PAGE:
Another aspect that was also mentioned was the second floor being set back slightly at the front of the space so that it was open to the first floor. At first I was unsure why this decision was made at this point but then I began thinking that this too could be another element of fusion within the space. In a sense the negative space created acts as the force of fusing the different levels together. If this element is desired and designed further I think light, through day lighting, could play a large part. Lighting would become a third element of fusion. When it comes to spatial adjacencies, I think that it could be achieved through placement and choice of materials to promote the idea of bringing together and fusing.

Monday, September 21, 2009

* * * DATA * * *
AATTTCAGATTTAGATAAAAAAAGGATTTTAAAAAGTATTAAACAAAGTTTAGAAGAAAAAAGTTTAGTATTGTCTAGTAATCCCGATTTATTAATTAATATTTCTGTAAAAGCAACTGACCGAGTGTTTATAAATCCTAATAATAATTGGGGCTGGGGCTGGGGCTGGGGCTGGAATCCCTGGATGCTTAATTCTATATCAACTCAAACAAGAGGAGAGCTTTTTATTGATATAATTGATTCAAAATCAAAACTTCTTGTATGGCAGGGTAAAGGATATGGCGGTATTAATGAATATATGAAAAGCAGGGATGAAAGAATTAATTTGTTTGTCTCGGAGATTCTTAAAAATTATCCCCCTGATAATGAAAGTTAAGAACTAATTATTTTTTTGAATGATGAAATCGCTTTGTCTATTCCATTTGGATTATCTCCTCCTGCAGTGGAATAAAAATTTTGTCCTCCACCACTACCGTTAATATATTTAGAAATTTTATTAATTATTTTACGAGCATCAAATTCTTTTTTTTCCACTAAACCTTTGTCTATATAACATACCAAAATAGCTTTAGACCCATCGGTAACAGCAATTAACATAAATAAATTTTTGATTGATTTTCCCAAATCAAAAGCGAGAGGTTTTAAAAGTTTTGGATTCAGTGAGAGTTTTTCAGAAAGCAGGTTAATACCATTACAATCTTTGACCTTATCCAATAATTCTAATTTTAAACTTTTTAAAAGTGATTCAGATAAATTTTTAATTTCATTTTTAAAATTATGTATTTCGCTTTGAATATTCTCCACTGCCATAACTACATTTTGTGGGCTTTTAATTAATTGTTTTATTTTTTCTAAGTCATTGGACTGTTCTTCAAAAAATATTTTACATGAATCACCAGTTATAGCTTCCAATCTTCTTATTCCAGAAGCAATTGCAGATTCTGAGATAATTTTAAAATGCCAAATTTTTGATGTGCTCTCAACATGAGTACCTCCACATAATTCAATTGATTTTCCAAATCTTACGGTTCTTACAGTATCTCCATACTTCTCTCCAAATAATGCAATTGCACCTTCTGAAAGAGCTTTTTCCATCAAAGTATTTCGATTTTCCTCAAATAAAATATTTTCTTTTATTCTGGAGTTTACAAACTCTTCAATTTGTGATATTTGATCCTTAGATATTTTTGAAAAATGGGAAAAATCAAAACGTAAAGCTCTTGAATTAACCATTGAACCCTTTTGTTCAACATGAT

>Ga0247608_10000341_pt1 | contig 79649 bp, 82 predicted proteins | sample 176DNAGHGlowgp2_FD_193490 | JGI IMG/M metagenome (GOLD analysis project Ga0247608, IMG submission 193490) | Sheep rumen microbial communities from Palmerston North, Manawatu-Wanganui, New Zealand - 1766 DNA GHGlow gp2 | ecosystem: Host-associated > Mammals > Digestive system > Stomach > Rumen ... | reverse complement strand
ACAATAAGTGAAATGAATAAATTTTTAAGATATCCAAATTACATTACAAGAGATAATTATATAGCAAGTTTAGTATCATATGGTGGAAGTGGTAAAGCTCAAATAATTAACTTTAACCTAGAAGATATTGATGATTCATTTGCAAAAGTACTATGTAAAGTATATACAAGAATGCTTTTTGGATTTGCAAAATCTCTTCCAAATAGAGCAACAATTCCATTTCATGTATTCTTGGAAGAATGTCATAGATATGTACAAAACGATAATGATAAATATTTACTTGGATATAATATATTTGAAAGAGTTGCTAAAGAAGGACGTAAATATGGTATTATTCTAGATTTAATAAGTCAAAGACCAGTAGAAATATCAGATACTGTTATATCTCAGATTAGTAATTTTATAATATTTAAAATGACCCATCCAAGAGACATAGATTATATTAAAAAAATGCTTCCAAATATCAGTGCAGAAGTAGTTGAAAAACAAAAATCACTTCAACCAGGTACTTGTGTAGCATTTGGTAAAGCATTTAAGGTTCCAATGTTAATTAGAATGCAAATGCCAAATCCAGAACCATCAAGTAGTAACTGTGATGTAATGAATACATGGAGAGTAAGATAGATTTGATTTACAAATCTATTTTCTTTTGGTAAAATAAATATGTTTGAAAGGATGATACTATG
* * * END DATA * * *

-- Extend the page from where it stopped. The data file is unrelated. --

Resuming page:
conceptual exploration

Problem: How do we connect the historic nature of the building and the modern aspect of the furniture being sold?

As is, there is a disconnection. The solution is to design a space that fuses the two extremes together. We are dealing with the historic preservation of the downtown Durham district and the innovative, modern distinctions of CBI and the products that they stand by.

We connect the extremes through a forward movement toward a destination of a more advanced state.


Forward movement = funnel
More advanced state = future

Forward movement transitions from the past to the present with the intent of the present obtaining the future.

Spatially the past represents the exterior and the historic preservation of downtown Durham. Upon entering the “reception area” the field of vision is narrowed by the building and its physical features. Beyond the “reception area” are the products, and the way they are displayed speaks of a flexible and non-permanent showroom. A flexible showroom leaves it open to future products and their necessary arrangements. Varying ceiling levels will aid in the funneling process, focusing the attention of customers on products with the intention of future business deals.